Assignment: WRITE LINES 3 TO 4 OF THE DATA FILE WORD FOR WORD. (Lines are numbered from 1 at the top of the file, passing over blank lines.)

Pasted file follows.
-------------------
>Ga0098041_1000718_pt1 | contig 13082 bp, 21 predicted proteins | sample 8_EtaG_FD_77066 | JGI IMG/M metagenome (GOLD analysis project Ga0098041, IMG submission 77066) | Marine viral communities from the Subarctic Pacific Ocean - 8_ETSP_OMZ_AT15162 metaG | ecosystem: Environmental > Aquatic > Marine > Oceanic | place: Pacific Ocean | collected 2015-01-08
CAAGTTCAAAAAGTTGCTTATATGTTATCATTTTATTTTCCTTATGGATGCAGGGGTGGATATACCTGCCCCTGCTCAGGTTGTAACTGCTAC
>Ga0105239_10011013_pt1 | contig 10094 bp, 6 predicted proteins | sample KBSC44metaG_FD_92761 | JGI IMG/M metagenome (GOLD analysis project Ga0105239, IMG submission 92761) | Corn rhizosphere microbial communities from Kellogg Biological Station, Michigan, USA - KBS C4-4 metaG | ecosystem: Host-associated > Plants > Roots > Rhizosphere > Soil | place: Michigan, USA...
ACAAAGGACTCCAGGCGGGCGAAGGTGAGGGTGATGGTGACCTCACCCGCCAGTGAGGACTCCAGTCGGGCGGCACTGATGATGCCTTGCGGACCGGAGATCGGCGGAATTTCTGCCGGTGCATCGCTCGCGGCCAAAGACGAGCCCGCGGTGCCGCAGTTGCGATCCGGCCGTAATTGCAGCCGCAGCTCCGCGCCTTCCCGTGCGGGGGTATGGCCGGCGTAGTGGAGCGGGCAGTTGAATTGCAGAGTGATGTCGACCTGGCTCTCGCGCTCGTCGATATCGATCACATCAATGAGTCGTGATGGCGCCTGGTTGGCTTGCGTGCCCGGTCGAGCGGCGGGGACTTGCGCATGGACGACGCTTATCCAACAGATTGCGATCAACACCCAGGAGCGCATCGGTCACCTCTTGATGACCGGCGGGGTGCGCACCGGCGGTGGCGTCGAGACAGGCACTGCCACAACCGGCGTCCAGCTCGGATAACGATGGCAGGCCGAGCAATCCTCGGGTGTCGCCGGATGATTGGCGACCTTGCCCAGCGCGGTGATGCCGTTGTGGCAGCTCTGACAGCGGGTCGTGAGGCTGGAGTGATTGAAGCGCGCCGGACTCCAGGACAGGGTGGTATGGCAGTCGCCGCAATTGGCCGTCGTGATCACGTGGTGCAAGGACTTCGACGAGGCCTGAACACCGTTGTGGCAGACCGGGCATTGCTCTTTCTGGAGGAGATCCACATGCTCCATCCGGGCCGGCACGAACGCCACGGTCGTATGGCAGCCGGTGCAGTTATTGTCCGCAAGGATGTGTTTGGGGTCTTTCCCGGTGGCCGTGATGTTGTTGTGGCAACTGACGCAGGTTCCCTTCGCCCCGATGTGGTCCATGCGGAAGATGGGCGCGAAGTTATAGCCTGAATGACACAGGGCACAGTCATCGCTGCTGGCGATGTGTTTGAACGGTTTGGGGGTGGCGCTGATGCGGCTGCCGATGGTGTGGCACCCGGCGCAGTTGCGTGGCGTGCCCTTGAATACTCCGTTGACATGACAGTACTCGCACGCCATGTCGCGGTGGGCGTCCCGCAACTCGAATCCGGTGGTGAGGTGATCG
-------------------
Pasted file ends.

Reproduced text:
>Ga0105239_10011013_pt1 | contig 10094 bp, 6 predicted proteins | sample KBSC44metaG_FD_92761 | JGI IMG/M metagenome (GOLD analysis project Ga0105239, IMG submission 92761) | Corn rhizosphere microbial communities from Kellogg Biological Station, Michigan, USA - KBS C4-4 metaG | ecosystem: Host-associated > Plants > Roots > Rhizosphere > Soil | place: Michigan, USA...
ACAAAGGACTCCAGGCGGGCGAAGGTGAGGGTGATGGTGACCTCACCCGCCAGTGAGGACTCCAGTCGGGCGGCACTGATGATGCCTTGCGGACCGGAGATCGGCGGAATTTCTGCCGGTGCATCGCTCGCGGCCAAAGACGAGCCCGCGGTGCCGCAGTTGCGATCCGGCCGTAATTGCAGCCGCAGCTCCGCGCCTTCCCGTGCGGGGGTATGGCCGGCGTAGTGGAGCGGGCAGTTGAATTGCAGAGTGATGTCGACCTGGCTCTCGCGCTCGTCGATATCGATCACATCAATGAGTCGTGATGGCGCCTGGTTGGCTTGCGTGCCCGGTCGAGCGGCGGGGACTTGCGCATGGACGACGCTTATCCAACAGATTGCGATCAACACCCAGGAGCGCATCGGTCACCTCTTGATGACCGGCGGGGTGCGCACCGGCGGTGGCGTCGAGACAGGCACTGCCACAACCGGCGTCCAGCTCGGATAACGATGGCAGGCCGAGCAATCCTCGGGTGTCGCCGGATGATTGGCGACCTTGCCCAGCGCGGTGATGCCGTTGTGGCAGCTCTGACAGCGGGTCGTGAGGCTGGAGTGATTGAAGCGCGCCGGACTCCAGGACAGGGTGGTATGGCAGTCGCCGCAATTGGCCGTCGTGATCACGTGGTGCAAGGACTTCGACGAGGCCTGAACACCGTTGTGGCAGACCGGGCATTGCTCTTTCTGGAGGAGATCCACATGCTCCATCCGGGCCGGCACGAACGCCACGGTCGTATGGCAGCCGGTGCAGTTATTGTCCGCAAGGATGTGTTTGGGGTCTTTCCCGGTGGCCGTGATGTTGTTGTGGCAACTGACGCAGGTTCCCTTCGCCCCGATGTGGTCCATGCGGAAGATGGGCGCGAAGTTATAGCCTGAATGACACAGGGCACAGTCATCGCTGCTGGCGATGTGTTTGAACGGTTTGGGGGTGGCGCTGATGCGGCTGCCGATGGTGTGGCACCCGGCGCAGTTGCGTGGCGTGCCCTTGAATACTCCGTTGACATGACAGTACTCGCACGCCATGTCGCGGTGGGCGTCCCGCAACTCGAATCCGGTGGTGAGGTGATCG